Ele­phants you ride may be blind and lame

The Times of India (New Delhi edition) - - TIMES NATION - @times­group.com

Agra/Jaipur: One of five ele­phants which tourists ride around Jaipur is blind. All of them have in­jured or weak legs and most are prob­a­bly suf­fer­ing se­vere psy­cho­log­i­cal prob­lems, trau­ma­tised by abuse in cap­tiv­ity. The sit­u­a­tion is not much bet­ter for the rest of In­dia’s 3,500 cap­tive ele­phants. Now the Supreme Court has sought a study to as­cer­tain the mag­ni­tude of the prob­lem.

On Novem­ber 1, the apex court di­rected the An­i­mal Wel­fare Board of In­dia to con­duct a sur­vey across the coun­try about the num­ber of ele­phants held in cap­tiv­ity. The bench was hear­ing a pe­ti­tion which has sought im­ple­men­ta­tion of the pro­vi­sions of the Wildlife Pro­tec­tion Act, 1972 and the Pre­ven­tion of Cru­elty of An­i­mals Act, 1960 to pro­tect ele­phants.

Ac­cord­ing to a re­cent study by World An­i­mal Pro­tec­tion , most of In­dia’s cap­tive ele­phants are used to en­ter­tain tourists. The re­port, ‘ Taken for a Ride’, points at the 116 ele­phants used for tourism in Jaipur. The life ex­pectancy of such cap­tive ele­phants, which is be­tween 70 and 75 years for the species, is down to less than 40 years. In­dia has the largest pop­u­la­tion of ele­phants in the wild, an es­ti­mated 23,900- 32,000.

One of the most com­pre­hen­sive stud­ies on cap­tive ele­phant wel­fare was con­ducted in In­dia be­tween 2005 and 2014 by NGO Asian Na­ture Con­ser­va­tion Foun­da­tion and Com­pas­sion Un­lim­ited Plus Ac­tion. It looked at 1,545 ele­phants in tem­ples, pri­vate hands, zoos and the for­est de­part­ment in 12 states.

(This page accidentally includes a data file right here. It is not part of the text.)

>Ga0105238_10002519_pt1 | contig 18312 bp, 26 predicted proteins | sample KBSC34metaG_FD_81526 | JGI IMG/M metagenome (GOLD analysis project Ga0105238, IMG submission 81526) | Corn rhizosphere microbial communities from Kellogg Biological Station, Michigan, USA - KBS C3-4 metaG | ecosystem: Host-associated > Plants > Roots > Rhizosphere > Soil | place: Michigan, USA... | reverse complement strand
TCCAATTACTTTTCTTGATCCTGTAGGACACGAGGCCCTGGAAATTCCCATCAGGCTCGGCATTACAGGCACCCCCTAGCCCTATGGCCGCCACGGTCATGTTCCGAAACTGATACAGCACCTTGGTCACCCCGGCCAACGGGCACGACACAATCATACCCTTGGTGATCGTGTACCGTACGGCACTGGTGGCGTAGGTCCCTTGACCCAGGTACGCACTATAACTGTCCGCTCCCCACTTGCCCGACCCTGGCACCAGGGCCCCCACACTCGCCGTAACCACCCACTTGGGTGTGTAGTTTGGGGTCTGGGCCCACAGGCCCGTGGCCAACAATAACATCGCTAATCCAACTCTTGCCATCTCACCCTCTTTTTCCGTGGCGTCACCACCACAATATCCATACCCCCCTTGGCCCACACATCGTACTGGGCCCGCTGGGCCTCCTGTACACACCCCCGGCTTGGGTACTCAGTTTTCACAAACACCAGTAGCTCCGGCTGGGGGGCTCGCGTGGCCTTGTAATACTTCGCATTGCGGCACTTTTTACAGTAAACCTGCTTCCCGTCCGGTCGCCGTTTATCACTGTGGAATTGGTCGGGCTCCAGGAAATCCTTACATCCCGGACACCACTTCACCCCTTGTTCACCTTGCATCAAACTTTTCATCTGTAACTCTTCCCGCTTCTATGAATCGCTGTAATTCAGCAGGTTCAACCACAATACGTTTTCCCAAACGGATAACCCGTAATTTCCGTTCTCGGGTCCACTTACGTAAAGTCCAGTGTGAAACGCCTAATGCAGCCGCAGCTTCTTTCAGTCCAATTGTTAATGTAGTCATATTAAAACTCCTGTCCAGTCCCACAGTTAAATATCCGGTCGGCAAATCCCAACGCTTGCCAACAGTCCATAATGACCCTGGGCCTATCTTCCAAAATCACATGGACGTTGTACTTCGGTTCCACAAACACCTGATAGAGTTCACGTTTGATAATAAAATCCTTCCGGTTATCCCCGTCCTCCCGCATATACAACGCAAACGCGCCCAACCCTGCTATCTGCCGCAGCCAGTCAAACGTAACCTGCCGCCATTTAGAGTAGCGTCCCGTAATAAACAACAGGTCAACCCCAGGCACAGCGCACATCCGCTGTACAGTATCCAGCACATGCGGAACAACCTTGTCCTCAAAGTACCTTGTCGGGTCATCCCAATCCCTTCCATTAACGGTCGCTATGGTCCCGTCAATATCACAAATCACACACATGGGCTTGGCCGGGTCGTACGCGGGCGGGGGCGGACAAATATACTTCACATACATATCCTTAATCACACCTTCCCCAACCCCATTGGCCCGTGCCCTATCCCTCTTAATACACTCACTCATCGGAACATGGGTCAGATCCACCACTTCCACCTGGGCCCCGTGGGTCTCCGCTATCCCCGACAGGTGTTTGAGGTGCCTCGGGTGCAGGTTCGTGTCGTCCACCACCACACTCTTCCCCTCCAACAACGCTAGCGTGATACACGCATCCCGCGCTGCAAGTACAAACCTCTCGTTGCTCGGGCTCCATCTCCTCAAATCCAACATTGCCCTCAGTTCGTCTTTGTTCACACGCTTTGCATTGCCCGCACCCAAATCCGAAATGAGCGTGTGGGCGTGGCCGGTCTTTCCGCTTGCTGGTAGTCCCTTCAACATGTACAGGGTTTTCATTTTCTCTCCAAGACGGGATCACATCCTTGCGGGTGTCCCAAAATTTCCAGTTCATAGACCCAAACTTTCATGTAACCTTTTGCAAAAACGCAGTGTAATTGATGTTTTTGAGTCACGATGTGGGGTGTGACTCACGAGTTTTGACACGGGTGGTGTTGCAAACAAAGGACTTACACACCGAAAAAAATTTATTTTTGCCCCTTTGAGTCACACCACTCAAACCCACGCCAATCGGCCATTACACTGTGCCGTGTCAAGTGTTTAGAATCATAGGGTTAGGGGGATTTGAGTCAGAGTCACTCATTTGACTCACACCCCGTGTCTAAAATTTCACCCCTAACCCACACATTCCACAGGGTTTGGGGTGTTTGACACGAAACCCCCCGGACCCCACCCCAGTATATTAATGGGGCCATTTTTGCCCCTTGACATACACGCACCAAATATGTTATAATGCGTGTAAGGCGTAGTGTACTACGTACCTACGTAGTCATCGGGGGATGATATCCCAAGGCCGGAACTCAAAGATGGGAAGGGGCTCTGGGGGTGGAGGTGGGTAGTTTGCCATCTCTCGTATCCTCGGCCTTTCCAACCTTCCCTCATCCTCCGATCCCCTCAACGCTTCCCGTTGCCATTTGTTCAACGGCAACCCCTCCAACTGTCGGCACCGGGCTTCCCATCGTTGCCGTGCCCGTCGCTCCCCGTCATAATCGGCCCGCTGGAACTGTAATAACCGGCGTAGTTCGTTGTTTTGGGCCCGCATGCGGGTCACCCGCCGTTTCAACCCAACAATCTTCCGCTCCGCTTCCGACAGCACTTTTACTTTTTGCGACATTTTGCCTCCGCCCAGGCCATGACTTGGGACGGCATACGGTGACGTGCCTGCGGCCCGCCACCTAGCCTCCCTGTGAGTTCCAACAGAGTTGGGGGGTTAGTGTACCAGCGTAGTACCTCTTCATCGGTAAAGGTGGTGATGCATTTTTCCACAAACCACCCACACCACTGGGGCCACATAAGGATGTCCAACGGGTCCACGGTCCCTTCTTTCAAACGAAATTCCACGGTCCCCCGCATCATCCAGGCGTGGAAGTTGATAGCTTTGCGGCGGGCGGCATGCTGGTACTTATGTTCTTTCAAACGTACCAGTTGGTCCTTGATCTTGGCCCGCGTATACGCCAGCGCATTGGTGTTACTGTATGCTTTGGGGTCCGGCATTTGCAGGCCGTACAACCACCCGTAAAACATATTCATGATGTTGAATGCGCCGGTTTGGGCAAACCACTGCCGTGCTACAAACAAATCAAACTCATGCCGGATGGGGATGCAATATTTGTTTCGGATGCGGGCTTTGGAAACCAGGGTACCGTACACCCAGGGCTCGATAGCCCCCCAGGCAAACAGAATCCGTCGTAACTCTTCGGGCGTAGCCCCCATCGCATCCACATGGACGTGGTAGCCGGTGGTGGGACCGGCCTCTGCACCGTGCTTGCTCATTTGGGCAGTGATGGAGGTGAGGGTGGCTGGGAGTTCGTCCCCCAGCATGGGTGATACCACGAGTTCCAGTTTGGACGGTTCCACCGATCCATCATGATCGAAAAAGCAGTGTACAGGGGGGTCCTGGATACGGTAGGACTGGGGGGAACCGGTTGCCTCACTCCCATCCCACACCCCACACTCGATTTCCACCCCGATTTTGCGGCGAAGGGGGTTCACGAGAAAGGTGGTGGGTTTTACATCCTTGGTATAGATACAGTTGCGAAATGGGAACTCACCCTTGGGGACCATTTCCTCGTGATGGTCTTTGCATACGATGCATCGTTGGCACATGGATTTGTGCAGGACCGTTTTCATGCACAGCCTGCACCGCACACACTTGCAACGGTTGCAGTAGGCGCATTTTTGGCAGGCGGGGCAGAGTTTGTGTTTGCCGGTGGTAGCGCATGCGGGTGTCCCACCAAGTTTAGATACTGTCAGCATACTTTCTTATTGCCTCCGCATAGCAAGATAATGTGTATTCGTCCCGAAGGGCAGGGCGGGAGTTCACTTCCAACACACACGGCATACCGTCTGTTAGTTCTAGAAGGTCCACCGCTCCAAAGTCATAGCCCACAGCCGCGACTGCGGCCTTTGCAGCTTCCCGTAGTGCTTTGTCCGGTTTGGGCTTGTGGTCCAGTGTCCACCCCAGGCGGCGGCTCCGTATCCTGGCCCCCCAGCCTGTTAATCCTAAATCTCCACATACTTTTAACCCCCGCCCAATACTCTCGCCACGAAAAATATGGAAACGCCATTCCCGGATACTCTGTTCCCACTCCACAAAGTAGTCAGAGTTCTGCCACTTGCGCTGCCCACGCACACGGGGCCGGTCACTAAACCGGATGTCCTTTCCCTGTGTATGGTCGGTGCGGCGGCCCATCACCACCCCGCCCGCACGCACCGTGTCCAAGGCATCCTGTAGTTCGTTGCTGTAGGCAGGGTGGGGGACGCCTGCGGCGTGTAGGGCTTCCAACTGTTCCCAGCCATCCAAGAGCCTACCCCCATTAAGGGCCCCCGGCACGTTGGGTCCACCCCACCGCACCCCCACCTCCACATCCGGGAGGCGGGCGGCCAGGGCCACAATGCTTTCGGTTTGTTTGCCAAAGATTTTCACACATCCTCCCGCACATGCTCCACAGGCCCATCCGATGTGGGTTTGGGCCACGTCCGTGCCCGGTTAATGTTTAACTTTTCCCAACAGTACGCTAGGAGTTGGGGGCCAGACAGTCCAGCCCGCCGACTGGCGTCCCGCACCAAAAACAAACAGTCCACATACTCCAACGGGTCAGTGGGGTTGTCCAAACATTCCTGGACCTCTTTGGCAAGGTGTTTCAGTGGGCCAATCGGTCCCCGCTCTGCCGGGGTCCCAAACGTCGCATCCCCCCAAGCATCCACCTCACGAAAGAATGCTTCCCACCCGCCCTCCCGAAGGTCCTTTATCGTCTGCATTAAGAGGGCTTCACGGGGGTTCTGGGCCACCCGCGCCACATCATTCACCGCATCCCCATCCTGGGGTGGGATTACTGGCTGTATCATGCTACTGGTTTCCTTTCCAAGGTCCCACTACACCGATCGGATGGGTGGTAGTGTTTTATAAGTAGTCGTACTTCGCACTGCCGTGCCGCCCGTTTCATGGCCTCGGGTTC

Most of the ele­phants were found chained for be­tween 9 and 18 hours a day. All the states re­ported se­ri­ous health prob­lems, in- clud­ing in the eye and foot, anaemia, uri­nary and res­pi­ra­tory dis­or­ders.

At Hathi­gaon near Amer Fort in Jaipur, ele­phants give rides twice a day to tourists in sum­mer and four times ev­ery day in win­ter. The diet of each ele­phant costs Rs 3,500 a day. Their ma­houts and gov­ern­ment of­fi­cials dis­miss the re­port by WPA. “The NGO claimed 10 of the ele­phants had tu­ber­cu­lo­sis. Only two ac­tu­ally had TB and were cured. They are like fam­ily for us. Th­ese al­le­ga­tions are base­less and a con­spir­acy by the NGO,” said Balu Khan, a ma­hout.

“Med­i­cal check­ups of th­ese ele­phants is done twice a year. The sit­u­a­tion is not what has been claimed. Th­ese an­i­mals are fit for peo­ple to go on rides,” added Arvind Mathur, vet­eri­nary of­fi­cer at Jaipur zoo.

In a 2016 re­port, the An­i­mal Wel­fare Board of In­dia found that the sit­u­a­tion was not much bet­ter among gov­ern­ment-owned ele­phants. At Achanakmar Tiger Re­serve in Ch­hat­tis­garh, sur­vey­ors found a male ele­phant that had been con­tin­u­ously chained for two months and was severely in­fected in the legs.

“There are two ele­phants at the re­serve now, liv­ing in ter­ri­ble con­di­tions. There is no vet­eri­nar­ian for them. Dur­ing train­ing, such ele­phants are tor­tured severely. There is no dif­fer­ence be­tween how gov­ern­ment and pri­vate­ly­owned ele­phants are treated,” said Ch­hat­tis­garh en­vi­ron­men­tal­ist Nitin Singhvi, who re­cently filed a pe­ti­tion against an or­der by the for­est de­part­ment to cap­ture five wild ele­phants. (With in­puts from Ajay

Singh in Jaipur)

All of the ele­phants held in cap­tiv­ity have in­jured or weak legs and most are prob­a­bly suf­fer­ing se­vere psy­cho­log­i­cal prob­lems

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